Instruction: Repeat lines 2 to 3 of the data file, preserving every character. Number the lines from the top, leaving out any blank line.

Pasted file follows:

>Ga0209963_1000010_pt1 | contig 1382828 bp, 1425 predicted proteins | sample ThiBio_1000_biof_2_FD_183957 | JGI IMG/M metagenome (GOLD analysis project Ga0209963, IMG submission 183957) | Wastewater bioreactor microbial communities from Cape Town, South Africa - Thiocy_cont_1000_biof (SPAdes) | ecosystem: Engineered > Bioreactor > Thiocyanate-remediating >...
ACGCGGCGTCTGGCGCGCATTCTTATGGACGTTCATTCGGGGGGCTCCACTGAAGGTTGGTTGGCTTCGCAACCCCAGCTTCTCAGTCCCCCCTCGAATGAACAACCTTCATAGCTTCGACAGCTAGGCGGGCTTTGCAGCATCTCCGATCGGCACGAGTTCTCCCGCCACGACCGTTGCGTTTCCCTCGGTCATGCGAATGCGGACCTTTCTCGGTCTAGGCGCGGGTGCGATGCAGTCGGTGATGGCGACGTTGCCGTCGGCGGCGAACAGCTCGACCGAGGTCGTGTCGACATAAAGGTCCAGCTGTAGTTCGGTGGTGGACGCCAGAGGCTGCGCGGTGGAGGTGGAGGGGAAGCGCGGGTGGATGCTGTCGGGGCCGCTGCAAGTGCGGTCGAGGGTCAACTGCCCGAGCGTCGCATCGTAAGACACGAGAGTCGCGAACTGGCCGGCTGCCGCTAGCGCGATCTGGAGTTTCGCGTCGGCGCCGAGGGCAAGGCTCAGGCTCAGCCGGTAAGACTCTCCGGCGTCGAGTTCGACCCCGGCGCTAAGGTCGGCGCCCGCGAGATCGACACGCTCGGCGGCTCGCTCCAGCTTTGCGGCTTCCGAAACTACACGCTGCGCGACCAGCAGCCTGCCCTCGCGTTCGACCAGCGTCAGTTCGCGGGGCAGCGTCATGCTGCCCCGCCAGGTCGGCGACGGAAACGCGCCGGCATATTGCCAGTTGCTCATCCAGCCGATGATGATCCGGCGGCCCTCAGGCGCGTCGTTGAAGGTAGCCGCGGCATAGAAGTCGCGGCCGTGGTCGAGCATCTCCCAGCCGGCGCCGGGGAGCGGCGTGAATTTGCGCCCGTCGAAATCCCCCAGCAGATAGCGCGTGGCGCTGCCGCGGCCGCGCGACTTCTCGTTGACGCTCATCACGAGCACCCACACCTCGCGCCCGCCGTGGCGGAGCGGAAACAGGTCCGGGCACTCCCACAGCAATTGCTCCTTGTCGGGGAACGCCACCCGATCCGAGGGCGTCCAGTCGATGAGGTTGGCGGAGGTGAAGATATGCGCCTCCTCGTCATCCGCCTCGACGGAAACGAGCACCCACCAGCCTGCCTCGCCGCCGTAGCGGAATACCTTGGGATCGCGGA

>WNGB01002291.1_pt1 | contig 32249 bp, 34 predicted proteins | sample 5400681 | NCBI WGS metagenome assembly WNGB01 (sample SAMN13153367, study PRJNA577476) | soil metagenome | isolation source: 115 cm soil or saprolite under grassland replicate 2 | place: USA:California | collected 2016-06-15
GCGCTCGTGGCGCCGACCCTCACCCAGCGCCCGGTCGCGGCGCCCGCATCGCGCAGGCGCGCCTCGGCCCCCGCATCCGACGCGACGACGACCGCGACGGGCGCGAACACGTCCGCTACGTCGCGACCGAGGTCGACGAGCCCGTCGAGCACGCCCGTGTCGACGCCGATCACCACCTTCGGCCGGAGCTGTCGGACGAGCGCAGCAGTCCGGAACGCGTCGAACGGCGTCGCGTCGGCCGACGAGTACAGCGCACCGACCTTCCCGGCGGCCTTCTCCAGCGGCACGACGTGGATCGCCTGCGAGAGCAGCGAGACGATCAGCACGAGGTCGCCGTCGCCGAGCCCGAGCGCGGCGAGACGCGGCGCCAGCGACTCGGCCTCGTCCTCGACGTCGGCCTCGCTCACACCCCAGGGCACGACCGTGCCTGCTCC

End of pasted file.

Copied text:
ACGCGGCGTCTGGCGCGCATTCTTATGGACGTTCATTCGGGGGGCTCCACTGAAGGTTGGTTGGCTTCGCAACCCCAGCTTCTCAGTCCCCCCTCGAATGAACAACCTTCATAGCTTCGACAGCTAGGCGGGCTTTGCAGCATCTCCGATCGGCACGAGTTCTCCCGCCACGACCGTTGCGTTTCCCTCGGTCATGCGAATGCGGACCTTTCTCGGTCTAGGCGCGGGTGCGATGCAGTCGGTGATGGCGACGTTGCCGTCGGCGGCGAACAGCTCGACCGAGGTCGTGTCGACATAAAGGTCCAGCTGTAGTTCGGTGGTGGACGCCAGAGGCTGCGCGGTGGAGGTGGAGGGGAAGCGCGGGTGGATGCTGTCGGGGCCGCTGCAAGTGCGGTCGAGGGTCAACTGCCCGAGCGTCGCATCGTAAGACACGAGAGTCGCGAACTGGCCGGCTGCCGCTAGCGCGATCTGGAGTTTCGCGTCGGCGCCGAGGGCAAGGCTCAGGCTCAGCCGGTAAGACTCTCCGGCGTCGAGTTCGACCCCGGCGCTAAGGTCGGCGCCCGCGAGATCGACACGCTCGGCGGCTCGCTCCAGCTTTGCGGCTTCCGAAACTACACGCTGCGCGACCAGCAGCCTGCCCTCGCGTTCGACCAGCGTCAGTTCGCGGGGCAGCGTCATGCTGCCCCGCCAGGTCGGCGACGGAAACGCGCCGGCATATTGCCAGTTGCTCATCCAGCCGATGATGATCCGGCGGCCCTCAGGCGCGTCGTTGAAGGTAGCCGCGGCATAGAAGTCGCGGCCGTGGTCGAGCATCTCCCAGCCGGCGCCGGGGAGCGGCGTGAATTTGCGCCCGTCGAAATCCCCCAGCAGATAGCGCGTGGCGCTGCCGCGGCCGCGCGACTTCTCGTTGACGCTCATCACGAGCACCCACACCTCGCGCCCGCCGTGGCGGAGCGGAAACAGGTCCGGGCACTCCCACAGCAATTGCTCCTTGTCGGGGAACGCCACCCGATCCGAGGGCGTCCAGTCGATGAGGTTGGCGGAGGTGAAGATATGCGCCTCCTCGTCATCCGCCTCGACGGAAACGAGCACCCACCAGCCTGCCTCGCCGCCGTAGCGGAATACCTTGGGATCGCGGA

>WNGB01002291.1_pt1 | contig 32249 bp, 34 predicted proteins | sample 5400681 | NCBI WGS metagenome assembly WNGB01 (sample SAMN13153367, study PRJNA577476) | soil metagenome | isolation source: 115 cm soil or saprolite under grassland replicate 2 | place: USA:California | collected 2016-06-15